Labour “does not properly understand energy”, says GMB’s Gary Smith

Caitlin Prowle

GMB general secretary Gary Smith has told a party conference event that the Labour Party “does not properly understand energy”.

The event, organised by the Nuclear Industry Association (NIA) and the Dods Group, looked at the nuclear sector and its role in Labour Party policy-making.

Smith, who was elected as the new GMB general secretary earlier this year, said that “too much of the debate over energy has been hijacked by the renewables lobby”.

He added that, while Keir Starmer decides who leads on energy in the shadow cabinet, “people are too keen to play to the gallery and conference hall rather than doing their homework and studying what is a very complicated subject”.

The trade union leader complained that renewable energy is “not creating the jobs it was promised” and there are “real jobs in nuclear” yet Labour has been unwilling to engage with the opportunities it offers.

Smith was critical of the current Labour leadership, but he argued that the deteriorating relationship between the party and the nuclear sector started during the 2017 Copeland by-election.

Copeland, which is home to thousands of jobs in the nuclear industry and thousands more across the supply chain, was gained by the Tories following former Labour MP Jamie Reed’s resignation.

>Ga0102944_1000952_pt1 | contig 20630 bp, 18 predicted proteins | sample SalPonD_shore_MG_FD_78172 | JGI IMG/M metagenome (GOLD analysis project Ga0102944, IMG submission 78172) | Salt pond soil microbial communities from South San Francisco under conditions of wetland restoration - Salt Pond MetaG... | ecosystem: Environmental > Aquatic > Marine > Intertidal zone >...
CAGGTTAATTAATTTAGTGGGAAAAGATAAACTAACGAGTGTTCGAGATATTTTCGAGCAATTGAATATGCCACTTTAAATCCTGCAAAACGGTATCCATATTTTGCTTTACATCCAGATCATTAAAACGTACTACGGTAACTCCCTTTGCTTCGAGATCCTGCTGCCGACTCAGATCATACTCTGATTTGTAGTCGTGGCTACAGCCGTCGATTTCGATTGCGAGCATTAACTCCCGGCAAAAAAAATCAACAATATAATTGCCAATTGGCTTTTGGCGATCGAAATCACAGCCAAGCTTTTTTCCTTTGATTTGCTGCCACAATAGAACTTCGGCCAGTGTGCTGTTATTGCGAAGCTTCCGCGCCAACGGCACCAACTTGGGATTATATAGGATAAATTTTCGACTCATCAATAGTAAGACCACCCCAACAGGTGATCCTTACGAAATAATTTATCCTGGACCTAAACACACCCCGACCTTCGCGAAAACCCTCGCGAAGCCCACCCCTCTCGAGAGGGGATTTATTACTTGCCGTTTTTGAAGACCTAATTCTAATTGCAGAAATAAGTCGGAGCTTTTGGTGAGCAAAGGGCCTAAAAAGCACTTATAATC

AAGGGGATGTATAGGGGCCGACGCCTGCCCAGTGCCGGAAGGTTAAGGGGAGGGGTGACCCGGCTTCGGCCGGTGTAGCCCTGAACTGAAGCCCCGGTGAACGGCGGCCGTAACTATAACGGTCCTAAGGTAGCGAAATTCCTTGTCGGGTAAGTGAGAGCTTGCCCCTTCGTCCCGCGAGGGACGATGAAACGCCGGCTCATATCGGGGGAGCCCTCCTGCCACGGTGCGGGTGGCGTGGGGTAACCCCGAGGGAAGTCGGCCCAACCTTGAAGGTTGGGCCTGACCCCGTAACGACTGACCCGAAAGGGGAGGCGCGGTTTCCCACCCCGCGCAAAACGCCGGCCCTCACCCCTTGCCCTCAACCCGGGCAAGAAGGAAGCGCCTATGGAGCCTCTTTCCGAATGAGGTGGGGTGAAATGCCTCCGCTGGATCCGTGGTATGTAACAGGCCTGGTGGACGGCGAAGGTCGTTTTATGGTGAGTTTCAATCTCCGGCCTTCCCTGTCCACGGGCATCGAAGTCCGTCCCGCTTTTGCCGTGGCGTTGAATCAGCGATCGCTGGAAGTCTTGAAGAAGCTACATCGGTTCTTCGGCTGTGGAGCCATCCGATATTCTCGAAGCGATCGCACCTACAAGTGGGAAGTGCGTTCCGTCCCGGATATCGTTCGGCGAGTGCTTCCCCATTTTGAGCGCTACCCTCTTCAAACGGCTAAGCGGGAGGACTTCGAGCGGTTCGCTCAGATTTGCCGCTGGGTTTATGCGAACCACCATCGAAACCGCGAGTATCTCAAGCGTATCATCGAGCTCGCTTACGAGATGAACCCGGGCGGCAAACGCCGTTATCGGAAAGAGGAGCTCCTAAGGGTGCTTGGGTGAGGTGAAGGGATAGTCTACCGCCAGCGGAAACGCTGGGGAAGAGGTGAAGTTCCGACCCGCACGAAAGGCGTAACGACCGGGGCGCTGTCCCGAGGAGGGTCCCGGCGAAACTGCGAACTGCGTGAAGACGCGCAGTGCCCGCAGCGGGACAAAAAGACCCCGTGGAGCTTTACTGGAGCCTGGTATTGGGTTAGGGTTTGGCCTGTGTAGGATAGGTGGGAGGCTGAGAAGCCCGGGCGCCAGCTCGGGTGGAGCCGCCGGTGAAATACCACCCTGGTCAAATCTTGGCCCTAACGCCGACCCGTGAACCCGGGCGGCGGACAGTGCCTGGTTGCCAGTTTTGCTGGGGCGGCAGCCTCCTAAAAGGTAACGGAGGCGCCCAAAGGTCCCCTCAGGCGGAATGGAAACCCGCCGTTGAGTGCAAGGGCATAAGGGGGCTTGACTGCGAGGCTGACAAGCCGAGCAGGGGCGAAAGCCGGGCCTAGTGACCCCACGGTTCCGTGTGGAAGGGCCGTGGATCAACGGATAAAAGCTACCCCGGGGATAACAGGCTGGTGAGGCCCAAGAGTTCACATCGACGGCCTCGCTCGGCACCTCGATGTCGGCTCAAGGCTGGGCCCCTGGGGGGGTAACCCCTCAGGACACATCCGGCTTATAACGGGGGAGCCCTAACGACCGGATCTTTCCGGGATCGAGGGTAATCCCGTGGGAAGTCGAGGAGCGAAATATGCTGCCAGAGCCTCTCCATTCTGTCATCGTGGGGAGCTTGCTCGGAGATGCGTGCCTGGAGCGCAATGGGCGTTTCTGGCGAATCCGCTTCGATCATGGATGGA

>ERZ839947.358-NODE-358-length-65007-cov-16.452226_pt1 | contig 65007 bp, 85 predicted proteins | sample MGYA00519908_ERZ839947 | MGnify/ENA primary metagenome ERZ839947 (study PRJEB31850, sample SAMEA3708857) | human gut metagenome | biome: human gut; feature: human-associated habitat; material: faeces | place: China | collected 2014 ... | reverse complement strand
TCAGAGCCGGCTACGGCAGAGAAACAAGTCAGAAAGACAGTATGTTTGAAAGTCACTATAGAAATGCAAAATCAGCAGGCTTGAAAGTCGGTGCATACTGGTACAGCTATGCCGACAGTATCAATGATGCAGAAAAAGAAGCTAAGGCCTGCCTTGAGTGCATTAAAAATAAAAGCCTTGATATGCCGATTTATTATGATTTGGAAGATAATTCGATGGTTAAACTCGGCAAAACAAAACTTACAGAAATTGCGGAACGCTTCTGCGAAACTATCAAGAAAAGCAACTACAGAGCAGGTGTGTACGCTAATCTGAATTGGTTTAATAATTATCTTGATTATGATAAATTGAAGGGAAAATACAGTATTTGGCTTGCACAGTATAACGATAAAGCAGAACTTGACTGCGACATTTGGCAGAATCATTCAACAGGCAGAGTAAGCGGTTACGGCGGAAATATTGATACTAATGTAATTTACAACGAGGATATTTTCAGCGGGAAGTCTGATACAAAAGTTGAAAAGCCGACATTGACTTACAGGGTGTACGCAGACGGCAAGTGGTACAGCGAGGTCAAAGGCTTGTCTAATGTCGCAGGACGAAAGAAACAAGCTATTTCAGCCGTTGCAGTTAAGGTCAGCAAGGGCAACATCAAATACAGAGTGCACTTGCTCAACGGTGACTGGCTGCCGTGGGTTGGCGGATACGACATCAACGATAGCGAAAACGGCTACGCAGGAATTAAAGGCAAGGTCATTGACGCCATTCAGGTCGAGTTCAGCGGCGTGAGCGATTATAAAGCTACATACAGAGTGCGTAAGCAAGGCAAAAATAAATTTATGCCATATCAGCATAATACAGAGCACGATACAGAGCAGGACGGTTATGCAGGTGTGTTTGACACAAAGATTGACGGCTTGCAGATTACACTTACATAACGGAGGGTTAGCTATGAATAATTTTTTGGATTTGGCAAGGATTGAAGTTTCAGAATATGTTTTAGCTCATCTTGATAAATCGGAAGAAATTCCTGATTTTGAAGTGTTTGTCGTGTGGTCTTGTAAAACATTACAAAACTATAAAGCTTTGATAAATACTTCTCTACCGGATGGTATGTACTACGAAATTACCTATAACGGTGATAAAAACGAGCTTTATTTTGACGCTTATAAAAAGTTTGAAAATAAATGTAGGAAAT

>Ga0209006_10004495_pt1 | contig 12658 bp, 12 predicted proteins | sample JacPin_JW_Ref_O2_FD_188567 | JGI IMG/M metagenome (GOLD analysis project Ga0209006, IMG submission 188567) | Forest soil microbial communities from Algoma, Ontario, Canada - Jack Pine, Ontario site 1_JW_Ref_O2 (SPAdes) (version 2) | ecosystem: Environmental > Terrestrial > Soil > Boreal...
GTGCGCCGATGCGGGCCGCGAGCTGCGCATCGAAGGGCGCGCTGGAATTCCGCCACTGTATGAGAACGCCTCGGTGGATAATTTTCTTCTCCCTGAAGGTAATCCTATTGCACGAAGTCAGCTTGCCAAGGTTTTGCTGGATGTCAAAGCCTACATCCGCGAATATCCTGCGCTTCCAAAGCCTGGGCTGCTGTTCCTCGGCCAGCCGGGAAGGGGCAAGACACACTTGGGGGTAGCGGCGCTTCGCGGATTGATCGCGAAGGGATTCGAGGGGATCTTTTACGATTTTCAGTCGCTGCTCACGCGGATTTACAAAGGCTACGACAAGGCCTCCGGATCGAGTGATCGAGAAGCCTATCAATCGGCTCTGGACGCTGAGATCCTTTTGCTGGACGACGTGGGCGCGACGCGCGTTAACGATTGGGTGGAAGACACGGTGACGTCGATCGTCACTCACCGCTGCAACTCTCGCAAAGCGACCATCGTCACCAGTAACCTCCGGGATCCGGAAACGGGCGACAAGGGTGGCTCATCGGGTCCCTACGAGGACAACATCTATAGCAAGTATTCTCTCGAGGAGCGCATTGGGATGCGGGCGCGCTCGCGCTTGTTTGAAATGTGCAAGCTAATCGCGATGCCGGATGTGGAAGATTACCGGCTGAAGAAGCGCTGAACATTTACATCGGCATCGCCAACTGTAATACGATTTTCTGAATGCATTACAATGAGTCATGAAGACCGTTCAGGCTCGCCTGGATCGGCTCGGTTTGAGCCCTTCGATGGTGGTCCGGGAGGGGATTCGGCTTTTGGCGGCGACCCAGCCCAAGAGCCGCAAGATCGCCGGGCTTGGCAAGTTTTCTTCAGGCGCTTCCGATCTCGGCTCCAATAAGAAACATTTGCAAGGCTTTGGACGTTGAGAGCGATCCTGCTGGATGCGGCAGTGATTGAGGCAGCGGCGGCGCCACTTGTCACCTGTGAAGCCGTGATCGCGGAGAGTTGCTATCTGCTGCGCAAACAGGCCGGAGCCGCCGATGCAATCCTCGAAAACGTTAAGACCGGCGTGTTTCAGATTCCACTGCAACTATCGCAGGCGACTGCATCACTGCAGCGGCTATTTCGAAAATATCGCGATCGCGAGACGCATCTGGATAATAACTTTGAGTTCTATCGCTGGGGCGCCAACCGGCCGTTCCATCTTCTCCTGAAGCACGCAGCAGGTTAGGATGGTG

Conservative Party election material distributed during the by-election focused on the constituency’s reliance on nuclear and then Labour leader Jeremy Corbyn’s opposition to new nuclear power stations.

Smith told the event that a Labour reliance on soundbites had failed to recognise the complexity of energy policy and led to a position that is “not credible” and “embarrassing”. GMB represents energy workers and has long called for more nuclear jobs.

Despite GMB’s concerns over a Green New Deal and other climate-based proposals, Keir Starmer’s recent Fabians pamphlet stated that Labour would “set ambitious targets to eliminate the substantial majority of carbon emissions by 2030”.

Tom Greatrex, chief executive of the NIA, agreed that Labour is “afraid” to talk about nuclear energy and the “high-skilled, well-paid jobs” provided through nuclear power stations.

He argued that nuclear can play its part in “economic, social and environmental justice” and that not only can it contribute towards net-zero targets, it also delivers jobs.

Greatrex made the case that a new nuclear power station could support two generations of workers, and investing in nuclear would be a powerful contribution to a green industrial revolution.

Labour MP Charlotte Nichols said that a commitment to jobs in the nuclear sector should be part of the conversation about winning back the so-called ‘Red Wall’. Nuclear should be “something to be proud not ashamed of” for Labour, she added.

Labour conference was presented with two Green New Deal motions this week. One was supported by the campaign group Labour for a Green New Deal and the other by GMB, after the compositing meeting did not reach a consensus on a singe policy.

The GMB-backed GND motion committed Labour to nuclear power and “green gas”, while the version submitted to conference by most local parties did not. The GMB proposal went to a card vote after a show of hands was inconclusive. Both passed.

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